This week I have read The Norwich Victims by Francis Beeding, Fire Burn! by John Dickson Carr (which I picked up for just £1 the previous week at the Book Barn – what a bargain) and The Greene Murder Case by S S Van Dine. I found the historic setting of Fire Burn! gave it a very different feel. I am not sure I go for the bang on the head/time travel book-ending of the story but then it worked for the TV series Life on Mars though that only went back to the 1970’s rather than 1829 as Dickson Carr chose to do.
One of the peculiarities of manner which emerged about the pre-Victorians was their prudish reaction to the excesses of the earlier Regency era. So along with keeping one’s hat on indoors, and always wearing gloves (useful for those of a criminal disposition), there was the treatment of smoking which is not a million miles from the modern almost blanket ban anywhere civilised. A female charcter notes to a male character that she can tell he has been smoking but doesn’t mind even though she ought to do so.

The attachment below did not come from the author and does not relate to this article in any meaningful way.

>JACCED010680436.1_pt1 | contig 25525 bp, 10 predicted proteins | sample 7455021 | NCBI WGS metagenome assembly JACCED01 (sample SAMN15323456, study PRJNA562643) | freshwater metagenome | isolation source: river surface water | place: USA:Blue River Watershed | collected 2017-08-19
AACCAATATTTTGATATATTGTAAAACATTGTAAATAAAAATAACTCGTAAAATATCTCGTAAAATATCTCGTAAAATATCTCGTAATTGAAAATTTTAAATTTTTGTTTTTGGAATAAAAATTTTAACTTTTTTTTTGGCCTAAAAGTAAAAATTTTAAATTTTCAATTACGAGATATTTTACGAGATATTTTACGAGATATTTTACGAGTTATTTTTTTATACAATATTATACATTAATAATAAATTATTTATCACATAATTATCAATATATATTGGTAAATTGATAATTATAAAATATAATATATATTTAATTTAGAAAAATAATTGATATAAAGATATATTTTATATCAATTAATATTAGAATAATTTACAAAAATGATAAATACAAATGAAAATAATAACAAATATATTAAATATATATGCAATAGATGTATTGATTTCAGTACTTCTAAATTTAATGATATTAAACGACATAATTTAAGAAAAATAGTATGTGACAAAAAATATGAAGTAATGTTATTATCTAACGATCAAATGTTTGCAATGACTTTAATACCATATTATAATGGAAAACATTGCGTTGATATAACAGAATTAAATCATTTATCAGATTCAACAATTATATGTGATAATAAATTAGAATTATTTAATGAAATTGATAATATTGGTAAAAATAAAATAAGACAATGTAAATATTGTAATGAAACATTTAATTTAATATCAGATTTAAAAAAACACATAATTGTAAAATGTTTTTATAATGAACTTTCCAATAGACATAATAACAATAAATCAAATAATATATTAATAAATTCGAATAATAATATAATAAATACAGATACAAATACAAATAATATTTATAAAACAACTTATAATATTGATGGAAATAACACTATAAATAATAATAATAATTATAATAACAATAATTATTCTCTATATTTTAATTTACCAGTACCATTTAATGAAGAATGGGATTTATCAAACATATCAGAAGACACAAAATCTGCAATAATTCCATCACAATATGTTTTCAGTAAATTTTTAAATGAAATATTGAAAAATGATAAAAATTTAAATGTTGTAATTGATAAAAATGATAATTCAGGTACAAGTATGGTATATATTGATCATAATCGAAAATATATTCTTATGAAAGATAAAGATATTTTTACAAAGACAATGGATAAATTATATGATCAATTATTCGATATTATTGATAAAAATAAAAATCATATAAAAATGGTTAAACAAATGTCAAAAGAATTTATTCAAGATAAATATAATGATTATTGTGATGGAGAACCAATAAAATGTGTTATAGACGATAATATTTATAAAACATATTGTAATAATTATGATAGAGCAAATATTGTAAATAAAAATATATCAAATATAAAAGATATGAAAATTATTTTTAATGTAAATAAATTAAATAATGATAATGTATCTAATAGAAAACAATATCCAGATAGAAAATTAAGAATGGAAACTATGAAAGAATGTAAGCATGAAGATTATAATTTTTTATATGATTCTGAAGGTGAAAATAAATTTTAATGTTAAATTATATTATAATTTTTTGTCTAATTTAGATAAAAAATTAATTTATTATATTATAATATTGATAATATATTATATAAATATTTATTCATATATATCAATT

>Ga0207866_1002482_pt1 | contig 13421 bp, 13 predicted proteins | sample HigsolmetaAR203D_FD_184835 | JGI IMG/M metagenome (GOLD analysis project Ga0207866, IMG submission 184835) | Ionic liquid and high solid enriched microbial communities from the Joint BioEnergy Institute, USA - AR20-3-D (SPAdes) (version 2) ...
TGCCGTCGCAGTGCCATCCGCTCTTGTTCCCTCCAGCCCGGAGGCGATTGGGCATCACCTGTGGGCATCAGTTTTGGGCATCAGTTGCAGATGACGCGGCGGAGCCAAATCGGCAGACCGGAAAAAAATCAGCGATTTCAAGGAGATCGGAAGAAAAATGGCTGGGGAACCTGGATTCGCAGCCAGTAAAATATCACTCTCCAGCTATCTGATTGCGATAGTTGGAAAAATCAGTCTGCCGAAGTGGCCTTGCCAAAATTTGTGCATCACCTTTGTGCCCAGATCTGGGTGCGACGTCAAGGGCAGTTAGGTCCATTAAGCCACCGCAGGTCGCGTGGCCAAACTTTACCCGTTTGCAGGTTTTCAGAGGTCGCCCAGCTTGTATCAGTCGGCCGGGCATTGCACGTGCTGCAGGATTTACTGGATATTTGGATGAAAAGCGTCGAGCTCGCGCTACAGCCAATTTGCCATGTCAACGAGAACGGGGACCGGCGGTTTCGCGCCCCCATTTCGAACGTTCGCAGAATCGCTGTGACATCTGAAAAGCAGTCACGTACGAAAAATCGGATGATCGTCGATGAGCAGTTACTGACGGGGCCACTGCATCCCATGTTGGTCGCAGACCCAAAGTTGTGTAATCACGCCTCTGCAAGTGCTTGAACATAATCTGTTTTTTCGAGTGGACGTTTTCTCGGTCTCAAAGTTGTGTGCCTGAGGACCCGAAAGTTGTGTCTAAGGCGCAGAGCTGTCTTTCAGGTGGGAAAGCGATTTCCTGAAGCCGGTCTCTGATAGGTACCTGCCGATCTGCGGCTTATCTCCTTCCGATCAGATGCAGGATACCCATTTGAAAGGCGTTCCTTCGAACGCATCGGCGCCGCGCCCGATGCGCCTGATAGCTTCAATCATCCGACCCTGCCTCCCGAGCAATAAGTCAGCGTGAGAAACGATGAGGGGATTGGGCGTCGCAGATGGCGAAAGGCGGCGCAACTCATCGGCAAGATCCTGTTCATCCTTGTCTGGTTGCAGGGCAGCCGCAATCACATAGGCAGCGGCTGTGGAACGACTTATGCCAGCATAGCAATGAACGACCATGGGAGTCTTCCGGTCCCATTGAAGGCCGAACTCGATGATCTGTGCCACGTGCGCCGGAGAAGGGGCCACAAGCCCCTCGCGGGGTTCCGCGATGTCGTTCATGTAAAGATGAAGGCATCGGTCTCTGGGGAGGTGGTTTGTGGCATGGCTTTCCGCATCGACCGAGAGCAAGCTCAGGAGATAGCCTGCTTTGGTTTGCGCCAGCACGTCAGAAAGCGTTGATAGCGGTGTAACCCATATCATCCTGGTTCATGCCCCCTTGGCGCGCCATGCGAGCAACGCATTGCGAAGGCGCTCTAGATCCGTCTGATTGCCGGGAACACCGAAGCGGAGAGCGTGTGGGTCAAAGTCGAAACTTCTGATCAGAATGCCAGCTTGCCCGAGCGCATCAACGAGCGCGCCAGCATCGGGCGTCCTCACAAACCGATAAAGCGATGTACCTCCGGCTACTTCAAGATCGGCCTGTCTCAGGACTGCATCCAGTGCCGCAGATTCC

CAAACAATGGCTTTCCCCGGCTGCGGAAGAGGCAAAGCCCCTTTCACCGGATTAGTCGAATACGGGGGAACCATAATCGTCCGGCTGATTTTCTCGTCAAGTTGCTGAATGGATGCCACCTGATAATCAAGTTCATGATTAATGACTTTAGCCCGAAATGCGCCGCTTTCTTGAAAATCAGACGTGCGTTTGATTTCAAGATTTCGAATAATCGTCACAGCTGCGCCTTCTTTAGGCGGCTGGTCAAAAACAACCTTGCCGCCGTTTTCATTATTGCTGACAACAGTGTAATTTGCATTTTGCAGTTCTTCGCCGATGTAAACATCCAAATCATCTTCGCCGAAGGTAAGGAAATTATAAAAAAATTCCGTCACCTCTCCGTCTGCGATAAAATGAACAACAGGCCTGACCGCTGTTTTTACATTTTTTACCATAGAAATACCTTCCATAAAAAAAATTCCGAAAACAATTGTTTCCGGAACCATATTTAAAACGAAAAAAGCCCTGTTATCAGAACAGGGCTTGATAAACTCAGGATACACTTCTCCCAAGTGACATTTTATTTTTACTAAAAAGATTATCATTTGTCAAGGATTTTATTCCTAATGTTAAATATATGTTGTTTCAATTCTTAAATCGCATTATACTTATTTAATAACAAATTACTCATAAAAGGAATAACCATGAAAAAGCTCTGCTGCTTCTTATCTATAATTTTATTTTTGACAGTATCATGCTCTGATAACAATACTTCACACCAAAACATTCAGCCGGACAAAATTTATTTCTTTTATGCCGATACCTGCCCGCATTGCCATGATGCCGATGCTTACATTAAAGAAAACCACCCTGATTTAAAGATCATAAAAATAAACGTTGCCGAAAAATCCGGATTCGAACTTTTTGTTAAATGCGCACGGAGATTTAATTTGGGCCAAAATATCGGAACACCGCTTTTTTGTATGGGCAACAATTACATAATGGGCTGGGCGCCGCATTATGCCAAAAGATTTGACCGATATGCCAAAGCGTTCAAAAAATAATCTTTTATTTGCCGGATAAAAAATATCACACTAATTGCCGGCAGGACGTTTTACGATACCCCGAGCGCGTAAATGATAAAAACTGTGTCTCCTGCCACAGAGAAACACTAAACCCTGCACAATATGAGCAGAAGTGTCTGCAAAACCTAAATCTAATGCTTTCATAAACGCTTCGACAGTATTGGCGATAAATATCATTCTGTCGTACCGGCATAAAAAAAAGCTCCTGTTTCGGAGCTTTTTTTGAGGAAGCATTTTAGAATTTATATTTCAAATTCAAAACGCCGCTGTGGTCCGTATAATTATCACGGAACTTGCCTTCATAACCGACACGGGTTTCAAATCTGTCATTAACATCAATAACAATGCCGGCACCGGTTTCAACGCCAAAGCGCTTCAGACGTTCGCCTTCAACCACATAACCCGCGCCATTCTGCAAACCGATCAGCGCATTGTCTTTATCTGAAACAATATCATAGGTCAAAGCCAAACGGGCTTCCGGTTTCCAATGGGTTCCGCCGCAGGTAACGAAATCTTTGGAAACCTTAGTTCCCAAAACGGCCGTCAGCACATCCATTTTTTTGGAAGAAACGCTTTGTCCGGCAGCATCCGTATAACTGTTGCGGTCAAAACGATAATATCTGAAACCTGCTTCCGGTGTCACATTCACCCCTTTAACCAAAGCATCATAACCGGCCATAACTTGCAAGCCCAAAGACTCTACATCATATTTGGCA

This makes such a change from the usual Golden Age novel set 100 years later. Then everybody smokes, the only question is what? Of course, pipes are favoured by some of the cerebral detectives (following Holmes we see Wimsey and Campion both indulging in pipes at one time or another). Others go for cigars (Gervase Fen, Roger Sheringham et al – as well as Wimsey and Campion when social occasions require it). Cigarettes are more the preserve of the police detectives (Inspector Martin) or Americans (Philo Vance – though, to confuse the issue, he speaks with an effete, laconic drawl in the finest Wimsey or Campion tradition).
Women tend to smoke less, however, and this can be a pointer to their moral and hence criminal tendencies – I won’t give examples to avoid spoilers but you have been warned! Note to self – must check if Harriet Vane smoked in Strong Poison – now that would have been a red herring though it could be a marker laid down by Dorothy Sayers that Vane is in the feminist vanguard.